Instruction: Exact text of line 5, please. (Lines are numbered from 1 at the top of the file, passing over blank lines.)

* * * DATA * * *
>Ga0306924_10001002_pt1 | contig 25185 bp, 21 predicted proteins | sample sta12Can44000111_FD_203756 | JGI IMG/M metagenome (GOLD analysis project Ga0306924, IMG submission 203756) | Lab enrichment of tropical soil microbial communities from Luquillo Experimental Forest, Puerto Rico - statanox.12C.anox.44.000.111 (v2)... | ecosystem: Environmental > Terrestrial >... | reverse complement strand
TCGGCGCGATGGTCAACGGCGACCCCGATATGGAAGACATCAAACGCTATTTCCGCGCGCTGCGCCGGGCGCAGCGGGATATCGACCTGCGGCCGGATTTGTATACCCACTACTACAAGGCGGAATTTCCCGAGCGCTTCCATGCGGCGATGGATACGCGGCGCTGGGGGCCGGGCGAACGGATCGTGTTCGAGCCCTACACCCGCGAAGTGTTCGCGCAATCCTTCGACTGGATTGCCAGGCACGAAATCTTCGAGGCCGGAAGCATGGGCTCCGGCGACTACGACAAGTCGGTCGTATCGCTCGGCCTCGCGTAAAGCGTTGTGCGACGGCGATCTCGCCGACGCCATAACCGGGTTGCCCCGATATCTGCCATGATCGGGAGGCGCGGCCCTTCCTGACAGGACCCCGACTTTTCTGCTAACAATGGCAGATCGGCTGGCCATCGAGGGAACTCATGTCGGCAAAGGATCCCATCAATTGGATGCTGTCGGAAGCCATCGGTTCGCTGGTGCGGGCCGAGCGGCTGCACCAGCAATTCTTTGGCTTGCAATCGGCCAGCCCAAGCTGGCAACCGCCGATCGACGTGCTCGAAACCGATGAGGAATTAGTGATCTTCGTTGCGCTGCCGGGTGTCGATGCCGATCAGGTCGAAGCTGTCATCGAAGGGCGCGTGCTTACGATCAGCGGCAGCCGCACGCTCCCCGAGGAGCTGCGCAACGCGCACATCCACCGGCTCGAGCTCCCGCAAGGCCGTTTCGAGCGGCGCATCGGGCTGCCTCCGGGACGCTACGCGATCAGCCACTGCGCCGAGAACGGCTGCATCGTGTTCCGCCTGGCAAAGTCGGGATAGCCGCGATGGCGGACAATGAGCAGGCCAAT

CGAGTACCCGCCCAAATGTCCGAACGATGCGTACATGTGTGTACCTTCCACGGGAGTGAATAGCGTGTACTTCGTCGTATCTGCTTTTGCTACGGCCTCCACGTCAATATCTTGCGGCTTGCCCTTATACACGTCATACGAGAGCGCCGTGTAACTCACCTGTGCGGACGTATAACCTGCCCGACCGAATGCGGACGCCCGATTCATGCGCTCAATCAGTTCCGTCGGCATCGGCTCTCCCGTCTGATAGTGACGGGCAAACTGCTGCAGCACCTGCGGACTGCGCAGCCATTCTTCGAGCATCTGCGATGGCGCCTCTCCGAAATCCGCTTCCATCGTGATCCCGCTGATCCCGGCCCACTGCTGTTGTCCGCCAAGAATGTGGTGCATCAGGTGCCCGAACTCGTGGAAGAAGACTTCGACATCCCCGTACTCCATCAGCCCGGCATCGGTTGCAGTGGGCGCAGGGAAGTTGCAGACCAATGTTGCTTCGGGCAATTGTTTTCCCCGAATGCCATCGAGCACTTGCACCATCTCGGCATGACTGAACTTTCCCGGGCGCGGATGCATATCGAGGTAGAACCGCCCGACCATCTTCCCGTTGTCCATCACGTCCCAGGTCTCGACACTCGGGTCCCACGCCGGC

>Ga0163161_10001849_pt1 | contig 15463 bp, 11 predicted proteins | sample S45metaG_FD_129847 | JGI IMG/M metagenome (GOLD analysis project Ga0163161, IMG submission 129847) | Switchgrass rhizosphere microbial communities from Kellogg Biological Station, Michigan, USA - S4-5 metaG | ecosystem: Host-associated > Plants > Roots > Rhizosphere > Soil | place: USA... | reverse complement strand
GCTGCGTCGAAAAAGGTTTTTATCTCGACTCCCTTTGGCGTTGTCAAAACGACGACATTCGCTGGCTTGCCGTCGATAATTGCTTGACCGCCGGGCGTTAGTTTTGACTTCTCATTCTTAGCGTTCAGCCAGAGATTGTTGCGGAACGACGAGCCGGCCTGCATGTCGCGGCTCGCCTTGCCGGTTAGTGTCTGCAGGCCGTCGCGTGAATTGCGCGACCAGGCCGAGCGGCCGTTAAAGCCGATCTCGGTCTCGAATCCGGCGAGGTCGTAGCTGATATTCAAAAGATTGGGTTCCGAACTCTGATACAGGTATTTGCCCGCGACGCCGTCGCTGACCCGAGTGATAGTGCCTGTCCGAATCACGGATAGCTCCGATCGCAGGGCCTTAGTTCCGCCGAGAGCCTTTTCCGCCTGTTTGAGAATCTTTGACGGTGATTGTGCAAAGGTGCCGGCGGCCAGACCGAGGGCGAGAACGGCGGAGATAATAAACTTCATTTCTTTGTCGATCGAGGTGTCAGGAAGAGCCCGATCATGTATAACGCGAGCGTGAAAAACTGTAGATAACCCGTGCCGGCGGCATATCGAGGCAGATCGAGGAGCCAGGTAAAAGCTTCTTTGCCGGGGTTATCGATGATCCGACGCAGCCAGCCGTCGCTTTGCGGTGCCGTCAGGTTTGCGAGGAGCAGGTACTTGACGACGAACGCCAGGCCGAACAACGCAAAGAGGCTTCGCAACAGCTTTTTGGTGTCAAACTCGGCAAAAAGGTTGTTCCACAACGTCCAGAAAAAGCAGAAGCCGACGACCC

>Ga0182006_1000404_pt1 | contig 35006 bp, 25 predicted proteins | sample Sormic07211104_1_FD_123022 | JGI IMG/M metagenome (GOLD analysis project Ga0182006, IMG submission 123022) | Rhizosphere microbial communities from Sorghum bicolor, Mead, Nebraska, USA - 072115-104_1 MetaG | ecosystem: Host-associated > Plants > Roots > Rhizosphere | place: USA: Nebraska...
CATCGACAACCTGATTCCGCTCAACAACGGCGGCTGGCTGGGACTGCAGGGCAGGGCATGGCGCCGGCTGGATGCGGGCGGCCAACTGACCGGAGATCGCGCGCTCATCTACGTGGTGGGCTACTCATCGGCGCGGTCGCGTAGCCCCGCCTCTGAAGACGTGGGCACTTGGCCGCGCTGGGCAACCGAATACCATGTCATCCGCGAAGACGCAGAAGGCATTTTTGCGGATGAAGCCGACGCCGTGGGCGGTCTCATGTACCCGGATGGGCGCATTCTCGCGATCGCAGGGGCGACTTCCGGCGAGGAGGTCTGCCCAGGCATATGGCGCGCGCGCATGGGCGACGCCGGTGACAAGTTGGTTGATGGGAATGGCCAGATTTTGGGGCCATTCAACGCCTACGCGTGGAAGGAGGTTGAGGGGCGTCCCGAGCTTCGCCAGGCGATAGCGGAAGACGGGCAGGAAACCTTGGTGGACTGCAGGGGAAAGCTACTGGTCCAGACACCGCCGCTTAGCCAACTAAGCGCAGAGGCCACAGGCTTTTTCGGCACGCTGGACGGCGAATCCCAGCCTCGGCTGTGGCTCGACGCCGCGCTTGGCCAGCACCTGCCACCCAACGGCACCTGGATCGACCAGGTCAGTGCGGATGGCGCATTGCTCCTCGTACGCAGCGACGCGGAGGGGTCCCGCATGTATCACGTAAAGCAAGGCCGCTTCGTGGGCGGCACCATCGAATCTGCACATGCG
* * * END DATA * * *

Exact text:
GCTGCGTCGAAAAAGGTTTTTATCTCGACTCCCTTTGGCGTTGTCAAAACGACGACATTCGCTGGCTTGCCGTCGATAATTGCTTGACCGCCGGGCGTTAGTTTTGACTTCTCATTCTTAGCGTTCAGCCAGAGATTGTTGCGGAACGACGAGCCGGCCTGCATGTCGCGGCTCGCCTTGCCGGTTAGTGTCTGCAGGCCGTCGCGTGAATTGCGCGACCAGGCCGAGCGGCCGTTAAAGCCGATCTCGGTCTCGAATCCGGCGAGGTCGTAGCTGATATTCAAAAGATTGGGTTCCGAACTCTGATACAGGTATTTGCCCGCGACGCCGTCGCTGACCCGAGTGATAGTGCCTGTCCGAATCACGGATAGCTCCGATCGCAGGGCCTTAGTTCCGCCGAGAGCCTTTTCCGCCTGTTTGAGAATCTTTGACGGTGATTGTGCAAAGGTGCCGGCGGCCAGACCGAGGGCGAGAACGGCGGAGATAATAAACTTCATTTCTTTGTCGATCGAGGTGTCAGGAAGAGCCCGATCATGTATAACGCGAGCGTGAAAAACTGTAGATAACCCGTGCCGGCGGCATATCGAGGCAGATCGAGGAGCCAGGTAAAAGCTTCTTTGCCGGGGTTATCGATGATCCGACGCAGCCAGCCGTCGCTTTGCGGTGCCGTCAGGTTTGCGAGGAGCAGGTACTTGACGACGAACGCCAGGCCGAACAACGCAAAGAGGCTTCGCAACAGCTTTTTGGTGTCAAACTCGGCAAAAAGGTTGTTCCACAACGTCCAGAAAAAGCAGAAGCCGACGACCC